Medicare Introduces It's New 5 ""Star"" Rating System for Nursing Homes
CMS Introduces Its New 5 Star Rating System for Nursing Homes
By Julie Appleby, Steve Sternberg and Jack Gillum, USA TODAY
Jacquelyn McCarthy, who runs a nursing home in Framingham, Mass., credits the five-star rating it's getting from the government today to its focus on caring for both residents and staff.
The Bethany Health Care Center, a 169-bed non-profit home sponsored by the Sisters of St. Joseph, is one of 33 nursing homes nationwide to earn top ratings across all categories in scores posted on a federal government website. McCarthy says giving workers health insurance, pensions and low-cost meals pays off. Turnover is low, and nursing assistants care for the same people each day, allowing them to get to know residents.
""If the resident doesn't seem as alert or if it looks like they're more agitated, we know immediately and can get right on it,"" says McCarthy, whose facility earned five stars overall and in categories on staffing, inspection results and quality measures. The Centers for Medicare & Medicaid Services (CMS) scored nearly 16,000 nursing homes for the first time.
Lower in the ratings is Oakwood Healthcare in Philadelphia, one of six nursing homes nationwide regarded as so troubled by Medicare that it was tagged as one of the nation's worst for nearly four years. Eight months of improvements helped net the home two stars.
""I think the reputation was deeply deserved,"" says Irene Contino-Kosyla, who became Oakwood's administrator in April as part of an overhaul by new owners. The 148-bed facility was run-down, badly managed and dealt with difficult patients by putting far too many on mood-altering drugs, she says.
The new ratings reflect a Bush administration effort to promote openness about quality, aiming to increase competition among nursing homes and give consumers more choice.
Nursing homes face daunting challenges: finding and keeping staff, caring for frail patients, complying with a host of federal and state rules and doing it all under financial constraints imposed by limited government payments that vary from state to state. As a result, quality varies widely among individual homes and among states, according to an analysis of the Medicare ratings by USA TODAY.
In 14 states, residents choosing a home randomly have a more than 25% chance of picking a nursing home that, overall, rates one star, the lowest ranking on Medicare's new system.
USA TODAY also found that:
• Louisiana led the nation in the percentage of one-star homes: 39% of its 285 homes are in that category.
• Nationally, 23% of homes received one-star ratings for overall performance.
• Homes associated with hospitals ranked higher than those that were not.
• Delaware had the largest percentage of five-star homes, 13 of 45, or 29%. Alaska, New Hampshire, Maine, Hawaii and Alabama also topped the five-star list, having at least 20% of their homes in that category.
Basis for system
The simple ratings are based on complex data drawn from state inspections and reports on staffing and other measures provided by the nursing homes.
The overall rating was heavily influenced by how well homes scored on staffing and on 10 quality measures, including how well a home responds to residents' declining mobility, high-risk bedsores and pain. They also factor in whether facilities use excessive physical restraint.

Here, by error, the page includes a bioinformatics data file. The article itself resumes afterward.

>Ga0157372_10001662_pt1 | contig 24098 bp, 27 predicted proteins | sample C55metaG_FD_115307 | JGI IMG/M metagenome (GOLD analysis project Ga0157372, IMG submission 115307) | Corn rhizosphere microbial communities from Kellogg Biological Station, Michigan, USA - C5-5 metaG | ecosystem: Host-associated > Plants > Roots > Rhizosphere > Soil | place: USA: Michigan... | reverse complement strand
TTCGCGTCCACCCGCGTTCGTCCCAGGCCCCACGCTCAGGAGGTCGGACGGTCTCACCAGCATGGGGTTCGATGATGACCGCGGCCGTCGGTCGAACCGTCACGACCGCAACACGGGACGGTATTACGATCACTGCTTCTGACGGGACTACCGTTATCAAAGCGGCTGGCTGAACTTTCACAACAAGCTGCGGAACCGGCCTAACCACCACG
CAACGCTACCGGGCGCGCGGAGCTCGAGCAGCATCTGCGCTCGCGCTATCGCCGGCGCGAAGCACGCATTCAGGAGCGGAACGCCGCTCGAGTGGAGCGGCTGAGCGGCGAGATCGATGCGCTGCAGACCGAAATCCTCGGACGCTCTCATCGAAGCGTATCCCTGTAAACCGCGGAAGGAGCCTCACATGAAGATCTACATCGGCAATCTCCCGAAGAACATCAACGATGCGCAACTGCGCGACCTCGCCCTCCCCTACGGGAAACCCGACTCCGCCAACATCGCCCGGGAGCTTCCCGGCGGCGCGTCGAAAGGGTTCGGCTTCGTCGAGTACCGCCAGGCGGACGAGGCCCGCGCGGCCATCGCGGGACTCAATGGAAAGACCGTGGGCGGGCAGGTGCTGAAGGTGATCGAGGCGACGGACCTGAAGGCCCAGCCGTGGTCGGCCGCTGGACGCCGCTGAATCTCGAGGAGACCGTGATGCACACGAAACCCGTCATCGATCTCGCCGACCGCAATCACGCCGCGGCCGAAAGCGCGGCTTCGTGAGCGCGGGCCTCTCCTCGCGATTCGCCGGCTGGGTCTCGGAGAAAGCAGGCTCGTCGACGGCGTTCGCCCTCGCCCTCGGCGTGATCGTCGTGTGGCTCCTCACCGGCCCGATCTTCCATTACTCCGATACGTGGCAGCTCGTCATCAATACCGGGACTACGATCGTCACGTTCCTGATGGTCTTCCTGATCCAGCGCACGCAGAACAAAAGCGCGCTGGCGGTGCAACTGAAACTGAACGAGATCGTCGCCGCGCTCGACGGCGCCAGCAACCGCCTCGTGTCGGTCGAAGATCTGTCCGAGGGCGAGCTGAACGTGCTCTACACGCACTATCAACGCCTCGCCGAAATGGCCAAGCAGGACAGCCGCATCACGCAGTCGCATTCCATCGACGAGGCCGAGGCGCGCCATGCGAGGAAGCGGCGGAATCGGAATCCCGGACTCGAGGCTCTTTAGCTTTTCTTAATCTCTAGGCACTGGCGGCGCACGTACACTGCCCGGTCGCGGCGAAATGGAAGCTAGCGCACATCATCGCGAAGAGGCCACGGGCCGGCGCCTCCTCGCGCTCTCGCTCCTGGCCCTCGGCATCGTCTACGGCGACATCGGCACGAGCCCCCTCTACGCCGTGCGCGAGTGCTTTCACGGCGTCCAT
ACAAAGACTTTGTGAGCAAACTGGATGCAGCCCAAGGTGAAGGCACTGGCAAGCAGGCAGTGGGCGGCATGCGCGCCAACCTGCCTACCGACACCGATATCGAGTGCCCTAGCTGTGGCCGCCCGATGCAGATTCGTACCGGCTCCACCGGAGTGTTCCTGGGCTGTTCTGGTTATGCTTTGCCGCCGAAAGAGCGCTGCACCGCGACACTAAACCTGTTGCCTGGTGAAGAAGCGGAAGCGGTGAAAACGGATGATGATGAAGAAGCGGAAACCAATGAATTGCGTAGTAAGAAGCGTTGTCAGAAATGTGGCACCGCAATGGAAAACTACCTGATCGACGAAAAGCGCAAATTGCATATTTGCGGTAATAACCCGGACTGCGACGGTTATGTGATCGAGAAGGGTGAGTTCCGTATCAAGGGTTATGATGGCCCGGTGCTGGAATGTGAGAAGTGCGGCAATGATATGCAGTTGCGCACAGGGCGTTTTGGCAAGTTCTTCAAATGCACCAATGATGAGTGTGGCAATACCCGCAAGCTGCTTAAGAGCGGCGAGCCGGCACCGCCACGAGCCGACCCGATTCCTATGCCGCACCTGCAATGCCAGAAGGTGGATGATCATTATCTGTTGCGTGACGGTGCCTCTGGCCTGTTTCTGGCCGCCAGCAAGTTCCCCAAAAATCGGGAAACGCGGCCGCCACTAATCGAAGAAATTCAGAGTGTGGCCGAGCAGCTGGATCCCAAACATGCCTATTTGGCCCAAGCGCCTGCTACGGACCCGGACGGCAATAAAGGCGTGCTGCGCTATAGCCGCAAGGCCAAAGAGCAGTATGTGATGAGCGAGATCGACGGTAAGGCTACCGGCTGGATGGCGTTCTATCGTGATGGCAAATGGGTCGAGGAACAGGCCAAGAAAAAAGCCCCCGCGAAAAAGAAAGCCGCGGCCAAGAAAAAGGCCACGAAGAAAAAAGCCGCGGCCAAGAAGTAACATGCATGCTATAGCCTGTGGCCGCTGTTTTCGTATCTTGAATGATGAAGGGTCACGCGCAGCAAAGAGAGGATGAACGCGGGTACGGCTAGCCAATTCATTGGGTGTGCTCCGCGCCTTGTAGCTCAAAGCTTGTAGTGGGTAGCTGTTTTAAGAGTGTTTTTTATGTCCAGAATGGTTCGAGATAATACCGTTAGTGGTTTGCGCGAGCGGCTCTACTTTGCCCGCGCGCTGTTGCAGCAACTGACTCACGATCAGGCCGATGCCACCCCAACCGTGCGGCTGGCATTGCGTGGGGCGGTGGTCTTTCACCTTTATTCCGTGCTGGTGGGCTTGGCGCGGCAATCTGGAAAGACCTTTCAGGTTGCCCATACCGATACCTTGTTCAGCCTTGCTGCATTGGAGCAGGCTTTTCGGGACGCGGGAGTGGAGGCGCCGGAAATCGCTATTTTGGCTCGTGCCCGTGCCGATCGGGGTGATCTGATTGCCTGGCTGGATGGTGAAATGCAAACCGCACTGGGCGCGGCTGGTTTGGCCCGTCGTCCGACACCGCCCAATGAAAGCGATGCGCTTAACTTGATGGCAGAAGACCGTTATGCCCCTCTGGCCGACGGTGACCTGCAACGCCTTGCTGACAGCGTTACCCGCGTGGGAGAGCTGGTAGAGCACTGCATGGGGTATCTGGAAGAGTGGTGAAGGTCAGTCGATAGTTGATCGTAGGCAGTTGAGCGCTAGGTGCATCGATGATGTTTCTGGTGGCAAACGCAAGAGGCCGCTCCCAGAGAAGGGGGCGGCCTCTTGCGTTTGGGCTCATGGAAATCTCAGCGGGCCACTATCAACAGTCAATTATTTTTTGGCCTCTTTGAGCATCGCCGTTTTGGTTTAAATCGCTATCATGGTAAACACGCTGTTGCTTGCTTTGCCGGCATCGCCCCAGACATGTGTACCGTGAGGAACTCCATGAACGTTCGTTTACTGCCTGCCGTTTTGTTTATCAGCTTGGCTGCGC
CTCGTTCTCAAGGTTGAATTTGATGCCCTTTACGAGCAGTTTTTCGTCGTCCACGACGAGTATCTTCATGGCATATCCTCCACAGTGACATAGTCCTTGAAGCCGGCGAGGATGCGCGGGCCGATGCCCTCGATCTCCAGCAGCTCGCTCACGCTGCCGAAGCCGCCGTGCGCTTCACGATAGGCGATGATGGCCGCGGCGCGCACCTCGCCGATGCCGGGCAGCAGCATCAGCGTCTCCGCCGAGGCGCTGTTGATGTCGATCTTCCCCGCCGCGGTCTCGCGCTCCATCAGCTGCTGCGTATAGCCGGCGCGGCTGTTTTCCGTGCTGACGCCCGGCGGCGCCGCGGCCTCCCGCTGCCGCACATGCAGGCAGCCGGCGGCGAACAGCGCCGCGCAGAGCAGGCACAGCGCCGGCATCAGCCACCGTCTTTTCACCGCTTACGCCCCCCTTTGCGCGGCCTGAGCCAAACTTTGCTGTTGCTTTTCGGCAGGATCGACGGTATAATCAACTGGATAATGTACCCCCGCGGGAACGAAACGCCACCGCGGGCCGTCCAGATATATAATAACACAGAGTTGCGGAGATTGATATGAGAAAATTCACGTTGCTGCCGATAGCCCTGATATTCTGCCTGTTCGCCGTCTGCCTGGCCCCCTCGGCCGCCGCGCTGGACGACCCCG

View our searchable database of ranked nursing homes
To get a five-star rating on staffing, homes had to provide at least four hours a day per patient of care by registered nurses and other nursing staff. A home could score low on the overall ranking but have higher scores on individual categories, such as quality.
Nursing home officials say state inspections, which play a major role in the ratings, give a skewed picture of care at a home by focusing mainly on problems.
""I would challenge almost any organization to be perfect in 150 categories,"" 24 hours a day, seven days a week, says Stephen Morrisette, president of the Virginia Health Care Association, which represents long-term care facilities. ""There is no provision in the survey process to note ”¦ areas where nursing facilities are doing an excellent job.""
Joe Donchess, executive director of the Louisiana Nursing Home Association, says a shortage of nursing staff and low Medicaid payments ”” about $115 per patient a day ”” make it hard for the homes to hire enough workers to achieve high scores on staffing, he says. Medicaid, the health program for the poor, is administered by the states and overseen by Medicare.
A 2008 report for the American Health Care Association, the industry's trade group, shows Medicaid's daily payment rates ranged from $108 in Texas to $225 in Delaware. Medicaid spends more than $125 billion on nursing home care nationally, or about 43% of the total tab, says the Kaiser Family Foundation, a research group.
State ombudsmen, who advocate for nursing home residents, dismiss some industry concerns about the ratings, saying the homes provide much of the information. ""CMS is using their data,"" says Illinois ombudsman Sally Patrone. ""If they're poorly rated, they need to improve.""
No substitute for a visit
Kerry Weems, acting Medicare administrator, says the website (www.medicare.gov/nhcompare) can help narrow the search for a home but ""is not a substitute for actually visiting.""
Nursing home resident advocates agree. ""We hope that nobody looks at the five-star rating system and bases their decision entirely on it,"" says Janet Wells of the National Citizen Coalition for Nursing Home Reform.
Contino-Kosyla, Oakwood's administrator, says the facility has changed dramatically since the new owners bought it.
""We have a wound-care specialist, a preventive wound program ”¦ an anti-fall program, new social service directors, whole new admissions and activities departments,"" she says. ""It's a totally different facility.""